Upcoming STS Events
Brown Bag Series for Spring 2013
What are you working on at the moment? The STS Program will provide a chance to discuss problems and methods in the field while also learning more about who is at Brown and what their research program and areas of expertise are.
- Thursday, February 7, 2013
Strother Roberts, ACLS New Faculty Fellow at Brown
"'Nature Afforded More Than Our Arts': Turpentining and the Limits of Empire as an Agent for Knowledge Diffusion in English Colonial North America"
In the early modern period, turpentine was a strategic commodity necessary for the construction and maintenance of national navies. This paper considers the failed attempts of English governments and entrepeneurs to introduce turpentining into North America during the sixteenth and early seventeenth centuries. It will focus on the limits of imperial policies to diffuse knowledge - especially through codified instruction - and the importance of migration for the successful transmission of production techniques in the early modern period.
- Thursday, March 21, 2013
Richard Parks, Andrew W. Mellon Foundation Postdoctoral Fellow at Brown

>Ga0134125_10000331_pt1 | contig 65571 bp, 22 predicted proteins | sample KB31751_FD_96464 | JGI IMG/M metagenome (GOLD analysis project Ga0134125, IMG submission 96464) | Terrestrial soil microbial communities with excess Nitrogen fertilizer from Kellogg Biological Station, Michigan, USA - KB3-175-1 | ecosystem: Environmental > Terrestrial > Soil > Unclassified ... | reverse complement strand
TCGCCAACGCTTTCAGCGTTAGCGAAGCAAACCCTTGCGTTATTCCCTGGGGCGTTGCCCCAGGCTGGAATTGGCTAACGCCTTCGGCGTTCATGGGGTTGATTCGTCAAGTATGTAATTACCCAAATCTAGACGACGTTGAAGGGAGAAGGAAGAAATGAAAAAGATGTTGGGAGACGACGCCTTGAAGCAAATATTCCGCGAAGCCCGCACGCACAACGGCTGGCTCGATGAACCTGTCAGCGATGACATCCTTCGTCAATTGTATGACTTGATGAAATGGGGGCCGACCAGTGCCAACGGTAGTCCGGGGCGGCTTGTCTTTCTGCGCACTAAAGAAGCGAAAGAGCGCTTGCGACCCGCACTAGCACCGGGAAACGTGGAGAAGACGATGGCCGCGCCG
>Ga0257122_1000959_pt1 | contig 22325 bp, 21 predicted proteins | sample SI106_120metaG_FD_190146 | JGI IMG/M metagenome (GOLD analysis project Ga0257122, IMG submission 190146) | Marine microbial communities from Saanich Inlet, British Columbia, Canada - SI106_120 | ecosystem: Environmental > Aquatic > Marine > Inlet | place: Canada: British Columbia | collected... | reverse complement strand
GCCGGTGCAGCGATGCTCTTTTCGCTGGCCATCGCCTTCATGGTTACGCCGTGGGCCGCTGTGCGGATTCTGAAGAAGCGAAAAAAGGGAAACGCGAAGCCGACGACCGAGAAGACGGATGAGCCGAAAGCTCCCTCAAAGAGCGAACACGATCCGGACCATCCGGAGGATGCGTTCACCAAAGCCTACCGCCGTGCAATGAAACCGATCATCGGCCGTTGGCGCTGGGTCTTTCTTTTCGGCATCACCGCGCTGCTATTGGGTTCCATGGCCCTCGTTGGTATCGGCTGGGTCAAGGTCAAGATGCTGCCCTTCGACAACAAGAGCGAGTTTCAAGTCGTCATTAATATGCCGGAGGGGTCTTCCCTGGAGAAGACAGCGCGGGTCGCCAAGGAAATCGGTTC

"French Universalism at the Imperial Limits: Tensions between Scientific and Cultural Universalism in Colonial Tunisia"
This talk will explore the limits of republican universalism in French-colonial Tunisia in the early twentieth century. I will discuss the contradictions of French colonial policy that on one hand preached cultural universalism, but on the other hand used science and medicine as a tool to particularize and balkanize ethnic and religious groups. This talk will be more of a discussion on how to frame these issues into a cohesive book aimed at a broad audience.
- Thursday, April 11, 2013
Paja Faudree, Assistant Professor of Anthropology at Brown
"Magic Mint: A Field Report on the Global Salvia Trade"
This talk will discuss ongoing research into how linguistic and material practices shape global trade in Salvia divinorum, one of the world’s newest “drugs.” Used for centuries by Mexico’s indigenous Mazatec people in religious rituals, the plant has recently become a global commodity known simply as “salvia”; a hallucinogenic variety of mint, salvia is marketed as a potent and legal alternative to marijuana. I examine how linguistic and material exchanges by those involved with salvia – users, growers, shamans, vendors, biomedical researchers, politicians, and abolitionists – saturate the plant with social meaning, thereby shaping salvia's economic and symbolic circulation. By elucidating the dynamics through which salvia is given value, this work also has implications for many other cases where formally local “things” are inserted into complex trade networks and competing regimes of meaning.
* all Brown Bag Series will be held in the Science Center/Room 315 at the Sciences Library at 12noon.